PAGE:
Human errors cannot be eliminated from Formula 1, Ferrari team principal Stefano Domenicali has warned - despite it arguably having been just such 'human errors' that ultimately cost Felipe Massa the 2008 world championship crown.

Refuelling issues in Hungary and - with far more dramatic consequences - Singapore significantly harmed Massa's challenge for the laurels during the course of the campaign, with the Brazilian in the end coming up just one point shy of glory.

Whilst insisting that tireless work has taken place over the winter months in an effort to ensure that quality control is further tightened and such mistakes are not repeated in 2009, Domenicali admitted that there will always be some margin for error.

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"The procedural reliability is part of the overall reliability," he mused during the Mugello launch of the new F60, so named to commemorate the fact that the Scuderia will be the only team to have competed in all 60 editions of the world championship since its official inception back in 1950.

"Human errors remain a characteristic of the team and the drivers, which gives a certain humanity to racing. We have tried to improve the procedures and we have introduced people from different areas to improve the procedures and increase concentration - but human error will always be a part.

"Ours is a logic of dynamic stability, promoted by our president; the organisation's modifications go in this direction - to improve every single aspect of the team, whilst strengthening the areas where we didn't give 100 per cent at the same moment. It will be a very interesting year for all of us as far as our sport is concerned."

Recognising the fact that in the current economic climate it is 'a difficult moment' for F1, Domenicali also backed up Ferrari President Luca di Montezemolo's assertion that the complicated new KERS (Kinetic Energy Recovery Systems) technology is an expensive 'contradiction-in-terms' at a time when slashing expenditure is the primary concern.

"First of all I want to make a political consideration as far as the KERS is concerned," the Italian underlined. "Our position, which we discussed with other teams, is that in a moment when one has to reduce costs, the introduction of such a system is a contradiction-in-terms.

"We can decide if we want to use KERS in our car and when it's clear that the system will effectively improve the performance, which it seems to do in simulations, it will be our task and technical challenge to push on with it. Today is a very important day also as far as this system is concerned, and we're testing the new system on the track. I don't expect any surprises, but we'll definitely see the problems when it's used on the track.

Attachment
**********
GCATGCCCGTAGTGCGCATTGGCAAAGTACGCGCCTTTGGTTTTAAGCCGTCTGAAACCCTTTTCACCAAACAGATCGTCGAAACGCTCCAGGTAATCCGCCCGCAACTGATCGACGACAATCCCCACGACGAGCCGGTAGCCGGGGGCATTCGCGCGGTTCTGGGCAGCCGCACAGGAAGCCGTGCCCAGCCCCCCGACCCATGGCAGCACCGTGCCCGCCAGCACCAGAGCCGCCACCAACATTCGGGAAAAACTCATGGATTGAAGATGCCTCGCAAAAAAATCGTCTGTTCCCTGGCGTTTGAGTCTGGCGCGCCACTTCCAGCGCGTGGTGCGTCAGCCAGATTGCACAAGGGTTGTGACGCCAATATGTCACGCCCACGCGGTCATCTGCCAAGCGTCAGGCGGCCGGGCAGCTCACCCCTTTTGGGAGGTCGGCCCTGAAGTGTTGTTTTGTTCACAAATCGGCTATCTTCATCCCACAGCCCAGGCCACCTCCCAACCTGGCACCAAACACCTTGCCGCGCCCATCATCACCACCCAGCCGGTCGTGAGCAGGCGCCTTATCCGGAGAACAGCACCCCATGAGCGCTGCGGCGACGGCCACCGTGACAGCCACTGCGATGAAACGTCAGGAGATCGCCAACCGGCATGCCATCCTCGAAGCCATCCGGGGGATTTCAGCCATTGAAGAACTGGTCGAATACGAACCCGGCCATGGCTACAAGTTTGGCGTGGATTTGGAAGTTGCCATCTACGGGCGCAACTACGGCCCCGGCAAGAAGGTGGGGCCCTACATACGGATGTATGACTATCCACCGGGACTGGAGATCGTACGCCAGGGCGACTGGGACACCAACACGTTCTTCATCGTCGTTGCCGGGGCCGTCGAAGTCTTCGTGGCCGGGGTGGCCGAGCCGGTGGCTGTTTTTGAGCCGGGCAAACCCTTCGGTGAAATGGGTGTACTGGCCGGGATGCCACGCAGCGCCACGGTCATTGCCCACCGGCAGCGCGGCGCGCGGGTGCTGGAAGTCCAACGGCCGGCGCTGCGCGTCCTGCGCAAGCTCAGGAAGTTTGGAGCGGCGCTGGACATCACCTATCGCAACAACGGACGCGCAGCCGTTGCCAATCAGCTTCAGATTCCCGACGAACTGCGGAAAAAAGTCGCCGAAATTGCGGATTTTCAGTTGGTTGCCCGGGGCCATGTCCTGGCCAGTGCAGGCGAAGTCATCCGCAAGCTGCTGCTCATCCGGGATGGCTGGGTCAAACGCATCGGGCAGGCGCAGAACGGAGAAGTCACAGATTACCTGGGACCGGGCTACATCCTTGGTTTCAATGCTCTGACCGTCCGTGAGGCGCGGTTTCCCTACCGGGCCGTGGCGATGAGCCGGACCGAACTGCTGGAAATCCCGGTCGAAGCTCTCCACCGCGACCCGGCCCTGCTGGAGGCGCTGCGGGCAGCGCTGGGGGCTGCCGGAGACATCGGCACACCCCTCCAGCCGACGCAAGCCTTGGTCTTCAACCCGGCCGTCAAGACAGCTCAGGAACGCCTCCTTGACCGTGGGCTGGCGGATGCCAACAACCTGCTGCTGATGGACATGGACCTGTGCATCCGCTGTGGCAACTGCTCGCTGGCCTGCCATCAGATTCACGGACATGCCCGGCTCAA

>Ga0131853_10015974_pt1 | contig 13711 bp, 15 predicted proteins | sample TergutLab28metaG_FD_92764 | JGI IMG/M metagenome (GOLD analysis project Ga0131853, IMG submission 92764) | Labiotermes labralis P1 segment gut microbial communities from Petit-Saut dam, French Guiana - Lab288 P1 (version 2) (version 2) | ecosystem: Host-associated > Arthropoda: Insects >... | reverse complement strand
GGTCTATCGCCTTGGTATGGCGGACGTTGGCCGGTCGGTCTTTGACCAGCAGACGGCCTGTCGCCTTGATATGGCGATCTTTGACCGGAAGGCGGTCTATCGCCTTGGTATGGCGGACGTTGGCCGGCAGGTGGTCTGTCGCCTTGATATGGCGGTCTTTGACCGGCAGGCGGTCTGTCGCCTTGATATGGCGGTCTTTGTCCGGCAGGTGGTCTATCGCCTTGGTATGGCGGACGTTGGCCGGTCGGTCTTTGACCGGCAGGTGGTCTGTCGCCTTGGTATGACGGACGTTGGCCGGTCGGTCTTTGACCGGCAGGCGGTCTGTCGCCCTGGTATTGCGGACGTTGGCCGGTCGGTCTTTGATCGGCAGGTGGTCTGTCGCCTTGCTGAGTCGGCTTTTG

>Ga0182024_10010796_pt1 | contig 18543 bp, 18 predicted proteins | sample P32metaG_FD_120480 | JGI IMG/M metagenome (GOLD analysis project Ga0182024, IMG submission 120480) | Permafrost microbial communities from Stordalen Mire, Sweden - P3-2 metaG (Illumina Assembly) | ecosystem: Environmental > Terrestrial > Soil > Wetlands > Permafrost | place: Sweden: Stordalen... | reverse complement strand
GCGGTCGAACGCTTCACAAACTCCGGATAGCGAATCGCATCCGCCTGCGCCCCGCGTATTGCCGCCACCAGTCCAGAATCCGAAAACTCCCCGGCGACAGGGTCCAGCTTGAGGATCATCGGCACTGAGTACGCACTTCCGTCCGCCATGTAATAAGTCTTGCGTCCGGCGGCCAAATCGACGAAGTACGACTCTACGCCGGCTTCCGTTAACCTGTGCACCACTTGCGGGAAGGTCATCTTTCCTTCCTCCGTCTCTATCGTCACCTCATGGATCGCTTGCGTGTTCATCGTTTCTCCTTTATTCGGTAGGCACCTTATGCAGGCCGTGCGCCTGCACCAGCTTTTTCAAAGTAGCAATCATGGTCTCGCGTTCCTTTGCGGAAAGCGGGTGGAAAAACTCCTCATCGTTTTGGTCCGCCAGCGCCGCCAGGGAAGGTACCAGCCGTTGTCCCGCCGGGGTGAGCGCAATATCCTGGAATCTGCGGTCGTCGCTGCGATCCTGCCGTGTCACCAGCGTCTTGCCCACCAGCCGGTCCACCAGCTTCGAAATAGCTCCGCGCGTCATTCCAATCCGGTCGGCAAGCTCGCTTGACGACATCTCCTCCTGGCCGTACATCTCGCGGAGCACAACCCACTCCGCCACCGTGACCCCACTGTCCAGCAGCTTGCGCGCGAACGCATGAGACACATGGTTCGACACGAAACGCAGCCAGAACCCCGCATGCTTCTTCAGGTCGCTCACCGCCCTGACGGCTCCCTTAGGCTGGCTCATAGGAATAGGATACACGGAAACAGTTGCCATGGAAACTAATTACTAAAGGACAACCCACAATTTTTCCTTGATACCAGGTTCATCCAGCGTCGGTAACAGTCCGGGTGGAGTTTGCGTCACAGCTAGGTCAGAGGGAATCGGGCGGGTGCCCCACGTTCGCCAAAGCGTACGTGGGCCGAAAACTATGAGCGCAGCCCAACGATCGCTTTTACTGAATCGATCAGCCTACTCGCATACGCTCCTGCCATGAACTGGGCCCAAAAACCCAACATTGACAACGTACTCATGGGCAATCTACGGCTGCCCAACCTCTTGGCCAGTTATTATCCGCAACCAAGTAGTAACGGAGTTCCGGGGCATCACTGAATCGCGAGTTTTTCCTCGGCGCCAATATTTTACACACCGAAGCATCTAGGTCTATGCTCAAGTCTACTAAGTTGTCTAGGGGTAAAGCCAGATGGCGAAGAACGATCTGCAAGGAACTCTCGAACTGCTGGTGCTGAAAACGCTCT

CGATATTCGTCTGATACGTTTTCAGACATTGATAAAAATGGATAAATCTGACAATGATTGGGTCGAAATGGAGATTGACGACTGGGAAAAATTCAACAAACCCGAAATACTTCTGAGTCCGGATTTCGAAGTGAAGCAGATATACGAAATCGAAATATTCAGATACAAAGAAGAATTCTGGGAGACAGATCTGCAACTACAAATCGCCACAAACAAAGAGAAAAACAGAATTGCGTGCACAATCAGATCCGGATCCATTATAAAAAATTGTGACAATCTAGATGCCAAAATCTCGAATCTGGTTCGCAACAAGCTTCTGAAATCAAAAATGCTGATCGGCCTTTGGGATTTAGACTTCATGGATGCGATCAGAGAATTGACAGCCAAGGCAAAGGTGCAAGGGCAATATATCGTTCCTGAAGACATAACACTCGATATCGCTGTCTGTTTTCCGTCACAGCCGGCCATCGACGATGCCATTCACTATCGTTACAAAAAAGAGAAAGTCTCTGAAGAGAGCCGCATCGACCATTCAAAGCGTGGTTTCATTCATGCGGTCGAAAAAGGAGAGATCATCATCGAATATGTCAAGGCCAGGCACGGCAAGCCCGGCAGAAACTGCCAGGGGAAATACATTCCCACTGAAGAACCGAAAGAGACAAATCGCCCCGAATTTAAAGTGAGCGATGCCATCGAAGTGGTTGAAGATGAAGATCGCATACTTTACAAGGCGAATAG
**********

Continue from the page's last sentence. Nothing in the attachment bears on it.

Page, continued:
"As you know, tests are limited to 15,000 kilometres this year and there's no possibility to test after the start of the season. I expect that test stands and simulations will be used much more. As I already said there will be many more problems, but our main objective is reliability. Last year we paid a high price; this year, with a new system as complex as KERS, our main objective is the verification of reliability. The car on the track today confirms it - it's fitted with KERS."

Domenicali added that team consultant and occasional test driver Michael Schumacher will provide the squad with the benefit of his experience as the only one of Maranello's drivers 'with experience with slick tyres', and confirmed that 2007 world champion Kimi Raikkonen - who has been granted permission to participate on the annual Arctic Lapland Rally in his homeland later this month - will have a new race engineer in the form of Andrea Stella, with Chris Dyer moving to 'an important role in the co-ordination of the race engineers'.

"The drivers are highly motivated," the 43-year-old affirmed, "and they are here today to test the new car, which is a different and complex project. Traditionally we always have a very open relationship with our drivers - we were criticised when Michael Schumacher played football on the race weekends. Letting Kimi drive a two-day rally is the same approach; we consider it two days of tests for him, although it's not Formula 1.

"Staying on top [is the objective]. Over the last ten years we have won eight times. The project is extremely difficult now, beyond what we have already planned. Over the last months we introduced several modifications, to find solutions, to limit costs. These modifications had an impact on the car's technical preparations.

"At the moment we're analysing the data and have been out for our first run. There will be even more challenges and technical modifications to do in the short-term. I think that whoever will be able to exploit the car the best way possible, will prevail against the other teams; everybody's goal is to maximise the results we have to bring home. It will be a very particular and stimulating season from every point-of-view."